It could easily take weeks, she knew, to find the book in this room—if it even existed. She would have to get supremely lucky.

Caitlin scanned the room: there were thousands of titles yet to go, some stacked all the way to the ceiling. She swallowed, having no idea how she would even access those.

But she was not one to give up easily. She jumped back into the stacks on the floor, dealing with what she could in front of her. She rolled up her sleeves, reached over and hoisted yet another heavy volume. She went through books faster now, one, two, three at a time. Now, she just scanned the title pages and moved on. In some cases, she just scanned the spines, when visible.

After another hour or so, Caitlin, her back killing her, on her hands and knees, reached the far wall. At the very bottom of one of the tallest stacks, she yanked out one particularly large and heavy book—and as she did, the entire stack came crashing down around her; she quickly covered her head as the mountain collapsed, and got out of the way just before being completely crushed.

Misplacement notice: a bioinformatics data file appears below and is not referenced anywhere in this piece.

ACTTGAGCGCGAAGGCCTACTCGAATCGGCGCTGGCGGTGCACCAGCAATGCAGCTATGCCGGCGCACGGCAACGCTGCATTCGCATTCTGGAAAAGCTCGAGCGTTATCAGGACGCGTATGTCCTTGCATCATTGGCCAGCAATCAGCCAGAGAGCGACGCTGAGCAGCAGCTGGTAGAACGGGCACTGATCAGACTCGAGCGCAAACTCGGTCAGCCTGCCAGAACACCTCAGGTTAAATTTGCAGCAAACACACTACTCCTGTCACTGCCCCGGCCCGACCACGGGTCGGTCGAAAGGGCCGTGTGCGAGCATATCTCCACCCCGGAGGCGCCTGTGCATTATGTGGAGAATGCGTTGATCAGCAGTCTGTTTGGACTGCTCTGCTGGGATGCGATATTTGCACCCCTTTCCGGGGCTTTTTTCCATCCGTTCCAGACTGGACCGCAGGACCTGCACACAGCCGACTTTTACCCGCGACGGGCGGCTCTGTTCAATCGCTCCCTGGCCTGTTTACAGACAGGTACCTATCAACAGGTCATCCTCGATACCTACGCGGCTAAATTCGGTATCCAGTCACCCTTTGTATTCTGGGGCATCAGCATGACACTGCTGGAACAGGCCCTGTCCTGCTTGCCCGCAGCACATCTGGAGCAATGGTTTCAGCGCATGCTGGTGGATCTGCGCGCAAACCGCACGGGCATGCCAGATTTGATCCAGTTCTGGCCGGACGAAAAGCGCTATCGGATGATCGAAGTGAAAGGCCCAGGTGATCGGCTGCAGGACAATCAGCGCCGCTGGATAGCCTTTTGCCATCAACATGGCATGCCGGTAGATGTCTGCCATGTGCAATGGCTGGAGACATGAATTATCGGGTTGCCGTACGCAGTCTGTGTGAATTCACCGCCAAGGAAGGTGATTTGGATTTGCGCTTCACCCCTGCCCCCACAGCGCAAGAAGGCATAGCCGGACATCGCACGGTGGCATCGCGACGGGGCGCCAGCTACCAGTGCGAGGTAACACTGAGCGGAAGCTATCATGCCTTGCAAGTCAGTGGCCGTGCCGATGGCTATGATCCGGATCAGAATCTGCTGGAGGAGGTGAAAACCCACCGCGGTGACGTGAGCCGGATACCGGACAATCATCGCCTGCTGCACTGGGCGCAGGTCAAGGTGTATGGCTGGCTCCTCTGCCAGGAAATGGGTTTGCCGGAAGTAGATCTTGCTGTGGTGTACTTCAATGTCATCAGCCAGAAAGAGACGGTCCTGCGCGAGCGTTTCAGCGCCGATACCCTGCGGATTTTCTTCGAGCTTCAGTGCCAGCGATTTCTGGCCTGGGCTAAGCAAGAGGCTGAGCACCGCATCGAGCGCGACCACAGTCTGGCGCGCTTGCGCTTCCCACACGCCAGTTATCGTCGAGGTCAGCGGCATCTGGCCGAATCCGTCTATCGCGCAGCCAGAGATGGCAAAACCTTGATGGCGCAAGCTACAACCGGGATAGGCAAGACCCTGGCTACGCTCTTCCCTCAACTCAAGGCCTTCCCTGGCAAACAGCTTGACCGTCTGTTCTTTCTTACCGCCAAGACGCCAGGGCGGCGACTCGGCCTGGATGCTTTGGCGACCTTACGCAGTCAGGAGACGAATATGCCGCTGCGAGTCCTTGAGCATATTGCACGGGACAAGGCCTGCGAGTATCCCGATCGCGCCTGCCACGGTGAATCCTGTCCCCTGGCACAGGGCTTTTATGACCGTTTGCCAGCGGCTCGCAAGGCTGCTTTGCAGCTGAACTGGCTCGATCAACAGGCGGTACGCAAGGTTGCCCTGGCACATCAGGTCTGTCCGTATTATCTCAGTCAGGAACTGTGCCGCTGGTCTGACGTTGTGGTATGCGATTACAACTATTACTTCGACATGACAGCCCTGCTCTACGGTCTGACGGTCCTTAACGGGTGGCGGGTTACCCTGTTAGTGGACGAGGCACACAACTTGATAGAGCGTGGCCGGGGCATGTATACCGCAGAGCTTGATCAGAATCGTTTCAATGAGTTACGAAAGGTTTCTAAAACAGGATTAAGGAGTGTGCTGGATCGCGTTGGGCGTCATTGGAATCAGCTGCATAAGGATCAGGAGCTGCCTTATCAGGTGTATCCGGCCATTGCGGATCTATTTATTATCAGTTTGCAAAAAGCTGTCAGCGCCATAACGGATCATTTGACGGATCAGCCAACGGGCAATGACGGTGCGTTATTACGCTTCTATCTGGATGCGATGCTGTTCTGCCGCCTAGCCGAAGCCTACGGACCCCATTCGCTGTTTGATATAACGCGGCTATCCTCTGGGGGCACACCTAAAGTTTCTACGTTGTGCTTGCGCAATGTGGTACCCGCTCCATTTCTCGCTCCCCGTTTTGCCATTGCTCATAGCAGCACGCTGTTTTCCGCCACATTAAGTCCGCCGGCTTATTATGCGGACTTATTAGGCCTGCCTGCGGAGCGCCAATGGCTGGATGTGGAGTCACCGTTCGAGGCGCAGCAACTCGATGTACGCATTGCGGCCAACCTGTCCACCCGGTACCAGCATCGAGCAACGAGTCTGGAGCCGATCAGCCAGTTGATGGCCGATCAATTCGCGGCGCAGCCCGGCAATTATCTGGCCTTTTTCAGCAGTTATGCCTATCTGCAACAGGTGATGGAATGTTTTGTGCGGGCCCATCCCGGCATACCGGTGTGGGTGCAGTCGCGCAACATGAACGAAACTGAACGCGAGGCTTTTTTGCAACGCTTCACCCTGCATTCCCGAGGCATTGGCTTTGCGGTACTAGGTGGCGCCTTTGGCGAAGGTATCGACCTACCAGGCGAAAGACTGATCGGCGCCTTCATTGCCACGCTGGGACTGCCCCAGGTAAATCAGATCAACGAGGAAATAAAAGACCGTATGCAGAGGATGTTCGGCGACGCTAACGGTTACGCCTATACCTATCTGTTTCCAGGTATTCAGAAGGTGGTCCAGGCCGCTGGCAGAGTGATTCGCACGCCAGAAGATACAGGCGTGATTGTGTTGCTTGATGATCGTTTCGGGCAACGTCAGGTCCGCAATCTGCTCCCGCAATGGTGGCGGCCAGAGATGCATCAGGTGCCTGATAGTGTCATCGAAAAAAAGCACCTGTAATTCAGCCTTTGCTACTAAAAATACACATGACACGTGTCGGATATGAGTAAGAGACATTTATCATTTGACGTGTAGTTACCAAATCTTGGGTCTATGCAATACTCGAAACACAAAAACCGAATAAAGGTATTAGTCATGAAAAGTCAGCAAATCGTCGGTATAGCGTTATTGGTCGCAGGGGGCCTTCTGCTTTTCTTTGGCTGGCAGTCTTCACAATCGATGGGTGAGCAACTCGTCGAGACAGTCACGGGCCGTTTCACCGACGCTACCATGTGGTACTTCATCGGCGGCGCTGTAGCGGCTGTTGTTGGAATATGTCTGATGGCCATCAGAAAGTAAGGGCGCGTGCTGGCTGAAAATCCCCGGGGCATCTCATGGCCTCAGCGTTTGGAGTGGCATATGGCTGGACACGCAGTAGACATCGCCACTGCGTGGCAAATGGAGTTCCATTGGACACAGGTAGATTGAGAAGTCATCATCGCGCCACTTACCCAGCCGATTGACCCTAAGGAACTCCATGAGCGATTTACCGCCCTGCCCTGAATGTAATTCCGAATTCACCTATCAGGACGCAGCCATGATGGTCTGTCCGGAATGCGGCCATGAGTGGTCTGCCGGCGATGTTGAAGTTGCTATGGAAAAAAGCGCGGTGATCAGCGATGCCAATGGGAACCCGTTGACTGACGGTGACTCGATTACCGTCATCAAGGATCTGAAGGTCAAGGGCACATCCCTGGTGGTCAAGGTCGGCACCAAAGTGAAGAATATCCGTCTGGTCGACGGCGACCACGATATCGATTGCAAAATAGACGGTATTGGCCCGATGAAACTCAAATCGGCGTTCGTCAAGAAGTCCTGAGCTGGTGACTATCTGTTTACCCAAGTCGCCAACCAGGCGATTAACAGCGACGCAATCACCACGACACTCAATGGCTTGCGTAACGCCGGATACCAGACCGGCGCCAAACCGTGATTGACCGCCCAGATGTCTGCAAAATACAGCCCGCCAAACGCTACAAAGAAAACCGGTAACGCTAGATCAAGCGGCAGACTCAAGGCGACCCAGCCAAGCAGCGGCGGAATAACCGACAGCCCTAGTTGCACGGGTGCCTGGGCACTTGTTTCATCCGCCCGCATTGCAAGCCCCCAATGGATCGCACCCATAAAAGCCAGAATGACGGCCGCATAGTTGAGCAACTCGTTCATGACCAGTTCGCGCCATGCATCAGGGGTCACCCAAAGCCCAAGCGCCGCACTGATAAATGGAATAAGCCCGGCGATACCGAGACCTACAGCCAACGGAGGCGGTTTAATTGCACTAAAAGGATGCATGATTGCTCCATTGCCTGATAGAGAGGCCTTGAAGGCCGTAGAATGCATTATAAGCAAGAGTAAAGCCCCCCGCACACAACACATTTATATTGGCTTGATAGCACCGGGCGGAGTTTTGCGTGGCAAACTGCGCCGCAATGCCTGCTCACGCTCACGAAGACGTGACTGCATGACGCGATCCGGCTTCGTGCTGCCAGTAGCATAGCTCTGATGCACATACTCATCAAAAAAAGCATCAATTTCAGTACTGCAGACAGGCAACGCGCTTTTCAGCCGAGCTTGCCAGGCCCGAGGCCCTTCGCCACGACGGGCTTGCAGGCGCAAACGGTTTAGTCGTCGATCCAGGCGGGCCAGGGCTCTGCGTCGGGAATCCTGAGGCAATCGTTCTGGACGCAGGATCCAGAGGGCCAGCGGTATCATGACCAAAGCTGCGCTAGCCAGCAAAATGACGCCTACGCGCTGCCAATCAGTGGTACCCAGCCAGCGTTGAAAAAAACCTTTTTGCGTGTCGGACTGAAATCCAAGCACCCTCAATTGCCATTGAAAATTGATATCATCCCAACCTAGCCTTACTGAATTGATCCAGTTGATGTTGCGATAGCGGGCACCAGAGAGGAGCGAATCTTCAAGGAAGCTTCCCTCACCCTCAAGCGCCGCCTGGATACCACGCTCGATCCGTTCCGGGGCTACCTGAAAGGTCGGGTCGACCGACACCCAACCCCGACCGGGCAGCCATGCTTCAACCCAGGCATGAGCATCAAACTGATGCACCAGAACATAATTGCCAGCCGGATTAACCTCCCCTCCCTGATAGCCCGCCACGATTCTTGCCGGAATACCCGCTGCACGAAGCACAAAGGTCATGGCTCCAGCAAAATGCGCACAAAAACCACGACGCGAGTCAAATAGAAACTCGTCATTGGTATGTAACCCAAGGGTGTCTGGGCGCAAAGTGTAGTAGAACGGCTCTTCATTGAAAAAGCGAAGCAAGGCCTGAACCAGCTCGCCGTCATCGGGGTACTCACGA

The books finally settled in a huge cloud of dust, and she looked up, dazed and confused. She felt like she wanted to cry.

But as she looked up, through the dust, suddenly, she spotted something that made her heart stop: the crumbled stack revealed another, smaller stack behind it, one she had not seen before. And there, right in the middle, was a book with a rich, red spine. She recognized it immediately. Suddenly, she felt an electric thrill. This was it. The matching volume.

Caitlin nearly lunged across the room, grabbing the book and holding it up to the candlelight with shaking hands.

Please God, let this be it
, she thought. She pulled back the cover and nervously flipped to the title page:

De Fascino Libri Tres.

Her heart flooded with relief. She could hardly believe it. She had actually found it.

Caitlin quickly thumbed through the pages, going as fast as she could to the missing page.

Please, please be there. Please be the matching page.

She started to worry about what she would do if the matching page weren’t there. Or if this was all a hoax. She was shaking with anticipation as she got closer. 530, 532….

She turned the page, and her breath stopped. There it was. 537.

And there, before her eyes, was the other half of the page.

She was speechless.

She reached into her bag and extracted the other half. She held them together. The ripped edges fit together exactly. It was a perfect match.

Hand shaking, she read the complete text for the first time. It was all in Latin, and the words lined up perfectly. She read the ritual again and again. As she did, she felt in every pore of her body that this was genuine. For the first time, her heart filled with hope. Here it was, right before her eyes. A way to save her daughter.